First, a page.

Deadly childhood diseases are increasing in Ethiopia as war hampers vaccinations | Health

Deadly diseases like measles, tetanus and whooping cough are on the rise in Ethiopia’s Tigray region after vaccination rates plummeted during the civil war that broke out nearly two years ago, doctors and regional health officials say. The percentage of children in Tigray receiving routine immunizations has fallen below 10% this year, data from the Tigray Health Bureau shows, undoing years of government efforts to increase immunization rates. (Also read: Arthritis in childhood: common signs and symptoms of arthritis in children )

“The hopes of children in the region to become healthier and happier were dashed in the blink of an eye,” the office said in a letter to global vaccine alliance Gavi this month. The letter, seen by Reuters, attributed the drop in vaccinations to supply shortages caused by a so-called “siege” of Tigray by Ethiopian federal forces, power outages that have disrupted vaccine cold chains and the inability of rural people to get them to reach health facilities.

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A truce between March and late August between Tigrayan and federal forces allowed a trickle of medical aid, but access for humanitarian aid has been suspended since fighting resumed, a UN commission of human rights experts said on Monday. The experts said in a report that they had reasonable grounds to believe that denial of access to medical care and other assistance by federal agencies amounts to a crime against humanity.

Ethiopian government spokeswoman Legesse Tulu, military spokesman Colonel Getnet Adane and Prime Minister’s spokeswoman Billene Seyoum did not immediately respond to requests for comment on the UN report. The government has repeatedly refused blocking aid and says the Tigray People’s Liberation Front (TPLF), the party’s ruling regional government, is responsible for the conflict that has killed thousands of civilians.

Measles Outbreak

Health Minister Lia Tadesse said vaccines had been delivered to Tigray this year and more are ready to be delivered as soon as conditions allow. In its letter, the Tigray Health Bureau said the percentage of children who received the full three doses of the pentavalent vaccine for diphtheria, whooping cough, tetanus, hepatitis B and Haemophilus influenzae type b (Hib) was 99.3% per year 2020 dropped to 36% in 2021 and 7% this year.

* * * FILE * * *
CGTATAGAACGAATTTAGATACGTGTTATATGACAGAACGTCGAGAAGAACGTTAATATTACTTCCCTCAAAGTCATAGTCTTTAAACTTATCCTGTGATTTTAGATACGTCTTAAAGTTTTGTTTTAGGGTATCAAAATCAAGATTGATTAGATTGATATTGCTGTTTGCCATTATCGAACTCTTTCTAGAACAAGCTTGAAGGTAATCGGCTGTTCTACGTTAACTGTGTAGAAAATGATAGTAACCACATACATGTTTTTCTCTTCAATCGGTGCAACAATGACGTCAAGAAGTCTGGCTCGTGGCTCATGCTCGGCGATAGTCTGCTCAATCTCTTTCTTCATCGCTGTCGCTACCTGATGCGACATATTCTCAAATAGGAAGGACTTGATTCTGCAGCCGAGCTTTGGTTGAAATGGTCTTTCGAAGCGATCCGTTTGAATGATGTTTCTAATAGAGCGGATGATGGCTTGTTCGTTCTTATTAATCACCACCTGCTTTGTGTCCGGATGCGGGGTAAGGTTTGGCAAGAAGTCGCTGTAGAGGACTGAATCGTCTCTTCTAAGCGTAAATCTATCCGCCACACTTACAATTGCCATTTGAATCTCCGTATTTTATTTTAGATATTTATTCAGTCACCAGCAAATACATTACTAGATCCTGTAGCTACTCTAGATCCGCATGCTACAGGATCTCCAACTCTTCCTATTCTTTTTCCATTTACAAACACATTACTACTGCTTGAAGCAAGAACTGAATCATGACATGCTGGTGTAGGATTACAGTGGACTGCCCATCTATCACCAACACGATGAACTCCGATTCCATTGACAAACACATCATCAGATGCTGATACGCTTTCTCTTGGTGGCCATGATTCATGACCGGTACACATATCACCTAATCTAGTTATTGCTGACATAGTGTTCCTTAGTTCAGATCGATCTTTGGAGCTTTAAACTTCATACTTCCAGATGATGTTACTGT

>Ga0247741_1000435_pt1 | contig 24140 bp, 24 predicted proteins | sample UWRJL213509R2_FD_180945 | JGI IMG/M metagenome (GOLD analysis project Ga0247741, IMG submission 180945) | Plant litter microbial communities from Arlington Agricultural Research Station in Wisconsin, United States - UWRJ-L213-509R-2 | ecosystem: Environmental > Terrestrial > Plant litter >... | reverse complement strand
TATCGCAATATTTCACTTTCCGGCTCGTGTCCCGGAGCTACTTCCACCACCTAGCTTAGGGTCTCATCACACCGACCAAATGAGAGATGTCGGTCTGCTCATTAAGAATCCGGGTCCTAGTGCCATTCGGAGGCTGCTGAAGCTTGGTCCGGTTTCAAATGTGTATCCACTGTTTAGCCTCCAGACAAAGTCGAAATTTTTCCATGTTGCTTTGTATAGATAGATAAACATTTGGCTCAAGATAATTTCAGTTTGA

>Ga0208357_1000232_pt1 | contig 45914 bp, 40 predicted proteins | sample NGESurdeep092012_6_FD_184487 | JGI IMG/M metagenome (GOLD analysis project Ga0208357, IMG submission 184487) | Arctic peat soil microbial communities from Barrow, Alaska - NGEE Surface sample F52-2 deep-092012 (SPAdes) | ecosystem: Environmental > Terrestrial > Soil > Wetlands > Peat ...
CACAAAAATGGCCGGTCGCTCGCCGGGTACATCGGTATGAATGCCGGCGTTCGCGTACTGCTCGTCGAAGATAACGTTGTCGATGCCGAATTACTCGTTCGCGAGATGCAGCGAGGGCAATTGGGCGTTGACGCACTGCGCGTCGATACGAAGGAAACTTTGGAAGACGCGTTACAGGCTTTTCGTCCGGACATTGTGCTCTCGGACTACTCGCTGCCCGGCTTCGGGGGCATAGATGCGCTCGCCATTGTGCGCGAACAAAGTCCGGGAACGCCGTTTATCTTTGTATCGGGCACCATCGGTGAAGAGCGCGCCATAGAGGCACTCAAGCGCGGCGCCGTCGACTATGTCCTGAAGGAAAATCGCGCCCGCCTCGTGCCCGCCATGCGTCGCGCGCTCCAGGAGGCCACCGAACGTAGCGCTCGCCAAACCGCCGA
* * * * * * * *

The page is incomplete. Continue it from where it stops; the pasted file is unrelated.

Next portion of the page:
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According to the UN children’s fund UNICEF, the rate across Ethiopia was 65% in 2021. The letter said the percentage of children vaccinated against tuberculosis and measles has also fallen from over 90% in 2020 to less than 10% this year. Since the beginning of the war, there have been measles outbreaks in 10 of the region’s 35 districts and 25 cases of neonatal tetanus this year, compared with just two in each of the previous three years.

“Vaccines are given free of charge across Ethiopia, but they don’t come to Tigrayan children,” said Fasika Amdeslasie, a surgeon at Ayder Referral Hospital who said he has treated children with measles and whooping cough. Gavi, which buys and distributes vaccines to developing countries, said it provided measles and COVID-19 vaccines during the ceasefire, but some activities have halted since fighting resumed.

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Ethiopia’s Health Minister Lia said 860,000 doses of measles vaccine were shipped to Tigray last December and more doses were shipped on April 2. Another planned shipment is being suspended at the direction of the UN World Food Program, which is coordinating humanitarian shipments to Tigray, Lia said in a statement to Reuters.

However, WFP spokeswoman Claire Nevill said the agency is awaiting approval from the Ethiopian government. “Without these permits, the delivery of life-saving humanitarian supplies, including food, nutrition and medical supplies, must be suspended,” she said.

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This story was published from a wire agency feed with no changes to the text. Only the headline has been changed.

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